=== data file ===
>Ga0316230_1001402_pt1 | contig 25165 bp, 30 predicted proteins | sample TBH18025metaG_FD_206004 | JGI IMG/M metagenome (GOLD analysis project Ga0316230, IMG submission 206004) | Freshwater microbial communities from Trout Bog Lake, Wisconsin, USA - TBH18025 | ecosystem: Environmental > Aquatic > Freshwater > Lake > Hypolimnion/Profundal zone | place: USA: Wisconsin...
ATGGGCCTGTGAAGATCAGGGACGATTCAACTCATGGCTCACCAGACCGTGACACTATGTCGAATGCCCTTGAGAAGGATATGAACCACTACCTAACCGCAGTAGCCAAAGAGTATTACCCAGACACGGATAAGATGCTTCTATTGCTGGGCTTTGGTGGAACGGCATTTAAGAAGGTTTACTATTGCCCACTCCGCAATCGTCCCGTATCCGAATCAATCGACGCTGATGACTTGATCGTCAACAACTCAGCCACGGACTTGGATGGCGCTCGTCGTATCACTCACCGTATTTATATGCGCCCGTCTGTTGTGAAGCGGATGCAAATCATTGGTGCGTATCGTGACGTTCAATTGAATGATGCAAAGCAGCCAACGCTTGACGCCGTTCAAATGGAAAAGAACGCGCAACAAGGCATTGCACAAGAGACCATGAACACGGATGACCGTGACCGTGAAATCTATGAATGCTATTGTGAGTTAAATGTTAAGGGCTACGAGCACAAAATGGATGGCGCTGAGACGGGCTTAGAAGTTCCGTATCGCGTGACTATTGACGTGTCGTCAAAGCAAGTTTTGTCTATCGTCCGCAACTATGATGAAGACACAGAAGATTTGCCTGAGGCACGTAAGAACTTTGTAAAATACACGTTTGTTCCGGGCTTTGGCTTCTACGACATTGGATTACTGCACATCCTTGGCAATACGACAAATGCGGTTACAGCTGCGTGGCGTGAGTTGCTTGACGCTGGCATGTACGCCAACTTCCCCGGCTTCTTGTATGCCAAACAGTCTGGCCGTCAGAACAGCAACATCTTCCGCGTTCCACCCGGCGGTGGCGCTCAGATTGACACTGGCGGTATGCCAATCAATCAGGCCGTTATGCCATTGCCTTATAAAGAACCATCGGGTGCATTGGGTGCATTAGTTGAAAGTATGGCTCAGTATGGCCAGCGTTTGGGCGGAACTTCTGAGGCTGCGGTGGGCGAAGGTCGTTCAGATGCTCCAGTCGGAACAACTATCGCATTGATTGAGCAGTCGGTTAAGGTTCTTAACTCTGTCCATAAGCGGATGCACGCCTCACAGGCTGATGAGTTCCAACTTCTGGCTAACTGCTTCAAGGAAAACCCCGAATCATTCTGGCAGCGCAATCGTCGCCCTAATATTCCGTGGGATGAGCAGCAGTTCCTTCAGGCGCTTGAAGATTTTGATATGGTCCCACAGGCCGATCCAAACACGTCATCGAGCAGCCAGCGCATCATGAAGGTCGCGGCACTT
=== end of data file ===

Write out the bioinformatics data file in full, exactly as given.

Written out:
>Ga0316230_1001402_pt1 | contig 25165 bp, 30 predicted proteins | sample TBH18025metaG_FD_206004 | JGI IMG/M metagenome (GOLD analysis project Ga0316230, IMG submission 206004) | Freshwater microbial communities from Trout Bog Lake, Wisconsin, USA - TBH18025 | ecosystem: Environmental > Aquatic > Freshwater > Lake > Hypolimnion/Profundal zone | place: USA: Wisconsin...
ATGGGCCTGTGAAGATCAGGGACGATTCAACTCATGGCTCACCAGACCGTGACACTATGTCGAATGCCCTTGAGAAGGATATGAACCACTACCTAACCGCAGTAGCCAAAGAGTATTACCCAGACACGGATAAGATGCTTCTATTGCTGGGCTTTGGTGGAACGGCATTTAAGAAGGTTTACTATTGCCCACTCCGCAATCGTCCCGTATCCGAATCAATCGACGCTGATGACTTGATCGTCAACAACTCAGCCACGGACTTGGATGGCGCTCGTCGTATCACTCACCGTATTTATATGCGCCCGTCTGTTGTGAAGCGGATGCAAATCATTGGTGCGTATCGTGACGTTCAATTGAATGATGCAAAGCAGCCAACGCTTGACGCCGTTCAAATGGAAAAGAACGCGCAACAAGGCATTGCACAAGAGACCATGAACACGGATGACCGTGACCGTGAAATCTATGAATGCTATTGTGAGTTAAATGTTAAGGGCTACGAGCACAAAATGGATGGCGCTGAGACGGGCTTAGAAGTTCCGTATCGCGTGACTATTGACGTGTCGTCAAAGCAAGTTTTGTCTATCGTCCGCAACTATGATGAAGACACAGAAGATTTGCCTGAGGCACGTAAGAACTTTGTAAAATACACGTTTGTTCCGGGCTTTGGCTTCTACGACATTGGATTACTGCACATCCTTGGCAATACGACAAATGCGGTTACAGCTGCGTGGCGTGAGTTGCTTGACGCTGGCATGTACGCCAACTTCCCCGGCTTCTTGTATGCCAAACAGTCTGGCCGTCAGAACAGCAACATCTTCCGCGTTCCACCCGGCGGTGGCGCTCAGATTGACACTGGCGGTATGCCAATCAATCAGGCCGTTATGCCATTGCCTTATAAAGAACCATCGGGTGCATTGGGTGCATTAGTTGAAAGTATGGCTCAGTATGGCCAGCGTTTGGGCGGAACTTCTGAGGCTGCGGTGGGCGAAGGTCGTTCAGATGCTCCAGTCGGAACAACTATCGCATTGATTGAGCAGTCGGTTAAGGTTCTTAACTCTGTCCATAAGCGGATGCACGCCTCACAGGCTGATGAGTTCCAACTTCTGGCTAACTGCTTCAAGGAAAACCCCGAATCATTCTGGCAGCGCAATCGTCGCCCTAATATTCCGTGGGATGAGCAGCAGTTCCTTCAGGCGCTTGAAGATTTTGATATGGTCCCACAGGCCGATCCAAACACGTCATCGAGCAGCCAGCGCATCATGAAGGTCGCGGCACTT